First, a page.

From The Militant, Vol. IV No. 12, 15 June 1931, p. 5.
Transcribed & marked up by Einde O’Callaghan for the Marxists’ Internet Archive.
The hubbub being created around the issue raised by the likelihood that Germany will be obliged to suspend reparations payments, a condition directly traceable to the Versailles treaty provisions and aggravated by the present world crisis, serves to give new point to America’s imperialist role in Europe on the one hand, and on the other to the outstanding feature of the recent Geneva conference – the Litvinov proposals.
The plight of German capitalism is unmistakably a serious one. For the four years following the inauguration of the Dawes Plan, Germany was able to meet its involuntary obligations to its conquerors by borrowing extensively from them. The balance sheet remained virtually the same, while Germany’s indebtedness was in reality not diminished and no sound basis actually laid for its economic recovery. With the decline of Germany’s investment needs, indeed, its decreased ability to absorb these investments, plus the ensuing of capitalism’s most violent crisis, Germany has been driven to the very brink of the abyss. The world crisis has created a situation where due to the fall of prices on the international market, the gold value provided for under the Young Plan for reparations has increased to an extent that makes them equal to the payments fixed under the Dawes Plan which the former was intended to modify.
Unable to pay from its dwindling gold reserves (Germany has less than 5 percent of the world’s gold holdings, compared with more than 39 percent in the United States and almost 20 percent in France), it is more than ever compelled to pay in goods. But at the present time, this involves not only a decrease in German imports – which does not help to liquidate accumulated world stocks by one iota! – but an increase of its exports. The Austro-German tariff union is but one step in this direction; the contracted world market and the growing customs walls throughout Europe – to say nothing of the United States – demonstrates the improbability of effecting a solution of Germany’s ills in the direction of increased exports. The national deficit of the Reich is mounting steadily and is coupled with the failure of the new tax measures to bring in even as much as the previous taxes did. The rising unemployment does not help the situation. The growing division of the nation’s forces into the Fascist and the Communist camp serve as the political reflection of the acuteness which the contradictions in Germany’s position are assuming at home.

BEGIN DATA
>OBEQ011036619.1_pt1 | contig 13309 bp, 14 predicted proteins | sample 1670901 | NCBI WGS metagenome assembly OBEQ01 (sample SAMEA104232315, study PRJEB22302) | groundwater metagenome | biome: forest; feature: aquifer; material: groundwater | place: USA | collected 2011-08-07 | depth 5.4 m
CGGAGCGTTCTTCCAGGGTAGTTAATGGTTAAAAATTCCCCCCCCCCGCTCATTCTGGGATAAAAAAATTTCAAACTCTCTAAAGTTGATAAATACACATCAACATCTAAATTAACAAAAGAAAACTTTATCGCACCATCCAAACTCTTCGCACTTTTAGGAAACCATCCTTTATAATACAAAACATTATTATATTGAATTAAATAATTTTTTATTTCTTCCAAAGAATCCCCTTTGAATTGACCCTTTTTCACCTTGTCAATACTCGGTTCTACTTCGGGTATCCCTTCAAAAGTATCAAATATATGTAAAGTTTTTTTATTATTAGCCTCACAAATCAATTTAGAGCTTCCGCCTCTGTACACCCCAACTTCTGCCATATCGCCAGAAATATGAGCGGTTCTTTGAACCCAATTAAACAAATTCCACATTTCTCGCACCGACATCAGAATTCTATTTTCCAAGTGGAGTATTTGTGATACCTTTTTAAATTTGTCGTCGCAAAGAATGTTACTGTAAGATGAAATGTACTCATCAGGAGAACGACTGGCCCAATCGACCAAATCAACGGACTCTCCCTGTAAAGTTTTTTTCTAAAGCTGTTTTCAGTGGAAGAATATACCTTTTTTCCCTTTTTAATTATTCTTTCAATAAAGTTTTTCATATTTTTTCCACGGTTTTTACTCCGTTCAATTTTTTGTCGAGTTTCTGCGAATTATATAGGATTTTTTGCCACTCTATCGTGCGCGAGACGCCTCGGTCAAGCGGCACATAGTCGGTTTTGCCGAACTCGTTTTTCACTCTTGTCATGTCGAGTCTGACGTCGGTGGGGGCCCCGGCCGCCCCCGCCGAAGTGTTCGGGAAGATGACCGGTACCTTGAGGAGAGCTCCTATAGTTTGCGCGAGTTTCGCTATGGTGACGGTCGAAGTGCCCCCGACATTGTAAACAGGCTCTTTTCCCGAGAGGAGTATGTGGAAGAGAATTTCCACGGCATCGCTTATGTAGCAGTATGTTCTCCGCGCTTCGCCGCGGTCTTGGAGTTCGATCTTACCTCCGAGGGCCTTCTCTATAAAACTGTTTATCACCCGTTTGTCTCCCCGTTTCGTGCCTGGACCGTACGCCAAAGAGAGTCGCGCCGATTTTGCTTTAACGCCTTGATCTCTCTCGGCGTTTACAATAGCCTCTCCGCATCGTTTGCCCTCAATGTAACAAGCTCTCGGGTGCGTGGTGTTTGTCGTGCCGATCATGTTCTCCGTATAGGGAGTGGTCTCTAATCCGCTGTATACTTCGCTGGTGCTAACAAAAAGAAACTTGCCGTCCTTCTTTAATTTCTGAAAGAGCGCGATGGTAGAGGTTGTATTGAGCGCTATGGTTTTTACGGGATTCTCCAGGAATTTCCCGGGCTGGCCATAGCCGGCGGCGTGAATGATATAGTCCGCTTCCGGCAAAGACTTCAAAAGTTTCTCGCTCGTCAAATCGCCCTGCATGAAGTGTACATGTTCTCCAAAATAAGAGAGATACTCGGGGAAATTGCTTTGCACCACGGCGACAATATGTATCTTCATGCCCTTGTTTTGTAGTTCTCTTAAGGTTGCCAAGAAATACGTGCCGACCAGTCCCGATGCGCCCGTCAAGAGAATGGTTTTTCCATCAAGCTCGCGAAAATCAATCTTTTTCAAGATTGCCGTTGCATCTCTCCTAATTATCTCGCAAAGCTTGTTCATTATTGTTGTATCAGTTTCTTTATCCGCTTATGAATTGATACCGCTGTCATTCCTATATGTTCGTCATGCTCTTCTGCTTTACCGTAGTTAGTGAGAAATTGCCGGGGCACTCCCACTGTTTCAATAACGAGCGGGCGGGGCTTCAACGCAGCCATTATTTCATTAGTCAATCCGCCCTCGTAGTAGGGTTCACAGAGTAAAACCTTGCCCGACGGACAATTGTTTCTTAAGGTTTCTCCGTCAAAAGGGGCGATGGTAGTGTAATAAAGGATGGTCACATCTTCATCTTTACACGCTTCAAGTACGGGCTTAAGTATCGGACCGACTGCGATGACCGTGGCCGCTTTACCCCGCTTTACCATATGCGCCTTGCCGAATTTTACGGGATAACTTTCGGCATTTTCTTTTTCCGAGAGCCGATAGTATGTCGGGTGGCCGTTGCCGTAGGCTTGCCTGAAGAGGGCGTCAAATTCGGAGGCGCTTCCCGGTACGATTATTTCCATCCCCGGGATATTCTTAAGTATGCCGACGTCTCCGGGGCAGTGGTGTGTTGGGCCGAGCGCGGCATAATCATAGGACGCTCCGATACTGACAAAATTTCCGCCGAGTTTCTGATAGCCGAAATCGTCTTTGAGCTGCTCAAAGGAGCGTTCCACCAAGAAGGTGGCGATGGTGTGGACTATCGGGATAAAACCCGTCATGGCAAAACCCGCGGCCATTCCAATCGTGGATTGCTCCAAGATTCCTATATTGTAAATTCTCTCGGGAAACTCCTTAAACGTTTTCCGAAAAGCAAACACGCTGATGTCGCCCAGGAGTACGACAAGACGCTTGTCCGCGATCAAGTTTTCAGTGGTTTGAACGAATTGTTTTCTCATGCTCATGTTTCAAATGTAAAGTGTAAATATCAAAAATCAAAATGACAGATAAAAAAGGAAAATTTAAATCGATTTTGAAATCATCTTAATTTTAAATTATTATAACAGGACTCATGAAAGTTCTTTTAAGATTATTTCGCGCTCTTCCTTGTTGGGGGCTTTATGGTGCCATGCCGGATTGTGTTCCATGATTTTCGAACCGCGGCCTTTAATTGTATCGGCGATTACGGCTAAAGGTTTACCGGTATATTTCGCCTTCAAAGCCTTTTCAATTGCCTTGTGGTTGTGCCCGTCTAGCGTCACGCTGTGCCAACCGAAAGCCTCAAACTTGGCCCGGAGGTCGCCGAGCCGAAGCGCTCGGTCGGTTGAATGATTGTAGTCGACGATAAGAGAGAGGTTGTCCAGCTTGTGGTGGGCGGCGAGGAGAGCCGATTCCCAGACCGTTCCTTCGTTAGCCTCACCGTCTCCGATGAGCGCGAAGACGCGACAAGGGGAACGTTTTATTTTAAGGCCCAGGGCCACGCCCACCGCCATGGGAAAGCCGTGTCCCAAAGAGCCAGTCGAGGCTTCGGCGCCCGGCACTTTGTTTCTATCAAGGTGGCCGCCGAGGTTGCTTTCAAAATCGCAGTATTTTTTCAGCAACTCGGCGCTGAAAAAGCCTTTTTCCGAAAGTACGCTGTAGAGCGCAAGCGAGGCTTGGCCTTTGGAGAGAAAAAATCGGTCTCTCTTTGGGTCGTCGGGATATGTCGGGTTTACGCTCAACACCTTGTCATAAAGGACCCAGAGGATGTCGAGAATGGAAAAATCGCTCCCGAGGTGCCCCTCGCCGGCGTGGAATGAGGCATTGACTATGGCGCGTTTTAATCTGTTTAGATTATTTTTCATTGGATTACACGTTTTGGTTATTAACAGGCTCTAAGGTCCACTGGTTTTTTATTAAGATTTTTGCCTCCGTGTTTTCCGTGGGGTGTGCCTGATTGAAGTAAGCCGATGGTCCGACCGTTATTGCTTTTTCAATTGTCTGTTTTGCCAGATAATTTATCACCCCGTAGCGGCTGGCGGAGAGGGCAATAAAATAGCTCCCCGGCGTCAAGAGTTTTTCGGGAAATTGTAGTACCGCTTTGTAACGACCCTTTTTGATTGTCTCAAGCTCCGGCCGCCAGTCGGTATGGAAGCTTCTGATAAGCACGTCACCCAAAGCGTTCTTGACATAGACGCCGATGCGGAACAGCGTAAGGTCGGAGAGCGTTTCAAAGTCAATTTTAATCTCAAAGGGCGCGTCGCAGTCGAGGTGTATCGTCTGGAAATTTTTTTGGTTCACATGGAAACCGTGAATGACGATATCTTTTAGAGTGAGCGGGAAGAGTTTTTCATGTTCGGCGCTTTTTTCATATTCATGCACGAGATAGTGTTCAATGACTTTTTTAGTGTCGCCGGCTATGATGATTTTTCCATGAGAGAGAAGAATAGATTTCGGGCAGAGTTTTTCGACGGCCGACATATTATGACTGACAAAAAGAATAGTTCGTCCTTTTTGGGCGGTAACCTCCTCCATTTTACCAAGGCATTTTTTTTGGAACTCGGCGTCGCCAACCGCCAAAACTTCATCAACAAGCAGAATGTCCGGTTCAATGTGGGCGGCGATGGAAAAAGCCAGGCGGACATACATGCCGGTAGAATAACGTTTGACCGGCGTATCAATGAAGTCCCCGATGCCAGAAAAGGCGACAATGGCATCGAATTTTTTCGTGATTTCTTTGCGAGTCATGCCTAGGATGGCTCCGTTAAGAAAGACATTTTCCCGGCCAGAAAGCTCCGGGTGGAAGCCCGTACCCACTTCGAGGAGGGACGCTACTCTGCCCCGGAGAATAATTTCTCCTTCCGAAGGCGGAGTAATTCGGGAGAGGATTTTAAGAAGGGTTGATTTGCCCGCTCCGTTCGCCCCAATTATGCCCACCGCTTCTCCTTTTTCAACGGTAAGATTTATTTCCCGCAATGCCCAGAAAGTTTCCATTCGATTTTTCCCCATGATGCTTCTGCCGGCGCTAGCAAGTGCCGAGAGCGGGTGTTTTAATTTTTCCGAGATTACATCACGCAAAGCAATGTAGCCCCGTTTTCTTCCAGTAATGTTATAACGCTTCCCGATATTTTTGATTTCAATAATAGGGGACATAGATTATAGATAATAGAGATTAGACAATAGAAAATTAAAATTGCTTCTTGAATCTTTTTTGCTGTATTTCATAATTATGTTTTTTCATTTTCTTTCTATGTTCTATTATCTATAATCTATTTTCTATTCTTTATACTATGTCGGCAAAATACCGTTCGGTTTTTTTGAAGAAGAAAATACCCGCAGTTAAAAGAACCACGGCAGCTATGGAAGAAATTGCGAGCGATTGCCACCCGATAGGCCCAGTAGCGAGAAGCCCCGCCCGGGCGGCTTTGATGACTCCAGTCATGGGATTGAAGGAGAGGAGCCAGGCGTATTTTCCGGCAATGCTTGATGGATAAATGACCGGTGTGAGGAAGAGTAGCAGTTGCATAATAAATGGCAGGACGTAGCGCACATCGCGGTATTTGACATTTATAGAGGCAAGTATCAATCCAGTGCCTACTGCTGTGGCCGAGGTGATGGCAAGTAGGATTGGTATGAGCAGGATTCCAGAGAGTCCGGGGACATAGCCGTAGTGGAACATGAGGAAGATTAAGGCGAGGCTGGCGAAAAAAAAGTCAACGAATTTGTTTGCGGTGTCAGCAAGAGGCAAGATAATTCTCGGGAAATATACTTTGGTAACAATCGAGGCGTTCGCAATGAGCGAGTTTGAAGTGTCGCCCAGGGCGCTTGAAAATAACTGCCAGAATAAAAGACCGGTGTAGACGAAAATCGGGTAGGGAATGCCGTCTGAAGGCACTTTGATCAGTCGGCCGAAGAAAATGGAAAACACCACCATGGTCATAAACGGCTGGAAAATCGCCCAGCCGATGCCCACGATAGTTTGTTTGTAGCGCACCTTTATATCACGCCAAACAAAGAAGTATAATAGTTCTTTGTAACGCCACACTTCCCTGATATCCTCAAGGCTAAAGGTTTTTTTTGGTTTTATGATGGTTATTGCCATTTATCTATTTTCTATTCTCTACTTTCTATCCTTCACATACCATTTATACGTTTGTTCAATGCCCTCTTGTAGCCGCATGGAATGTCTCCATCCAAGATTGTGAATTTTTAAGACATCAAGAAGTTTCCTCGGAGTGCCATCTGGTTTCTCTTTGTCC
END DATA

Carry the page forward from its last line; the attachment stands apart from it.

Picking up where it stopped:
With this distracting picture looming before them, the German bourgeoisie marches hat in hand from Geneva to Chequers begging that the pressure be relaxed the noose loosened, and Germany be allowed once more to breathe lest the Eastern “rampart of European civilization be razed by the fury of Bolshevism”. But in Geneva, in Paris, in Chequers, it is met with the same helpless shrugging of the shoulders. Briand and Henderson express their most deep-felt sympathies, but alas! they are themselves heavily indebted to the rich uncle across the sea, and if Germany is not to pay the Allied debts to the United States under the euphemistic title of war reparations who will? For out of Germany’s annual “reparations” payments of approximately a quarter of a billion . dollars to the European war victors, the latter are making annual “debt” payments of approximately a quarter of a billion dollars to the United States. And with Secretary Mellon’s announcement of a treasury deficit of a billion dollars, it is hardly likely that the United States, which is itself the very soul of honor and punctiliousness in business matters, will consent to remit the debts honorably incurred and solemnly pledged for by the Allies.
But lest it be said that the United States is close-fisted, chauvinistic unrelenting it takes the opportunity offered by Germany’s destitution to demonstrate to the entire world its entirely pacific nature and its magnanimity towards the oppressed German people. This far from means feat is now being accomplished by the Hoover administration, if not officially, then just as authoritatively through the mouth of Senator Borah, who is at least as much the Secretary of State as the formal occupant of that post, Stimson. How? Simply as follows:
These are the proposals of the United States which have caused such consternation in European capitals. In a word: The “European plan” is to link reparations and war debts and keep disarmament schemes separate: the “American plan” is to link war debts and disarmament schemes (for Europe to be sure) and keep reparations separate. What more profitable role than this could the United States wish for a role which calls for its assumption of the peacemaker’s garments? And what more classic instance could be giver since the day when Wilson’s fourteen peaceful points were given to Europe as the basis for America issuing out of the war with the lion’s share of the spoils, of the fact that America’s pacifism is the handmaiden that best serves the interests of a repacious, bandit imperialism, that most successfully invests its progress with the treacherous aura of benevolence?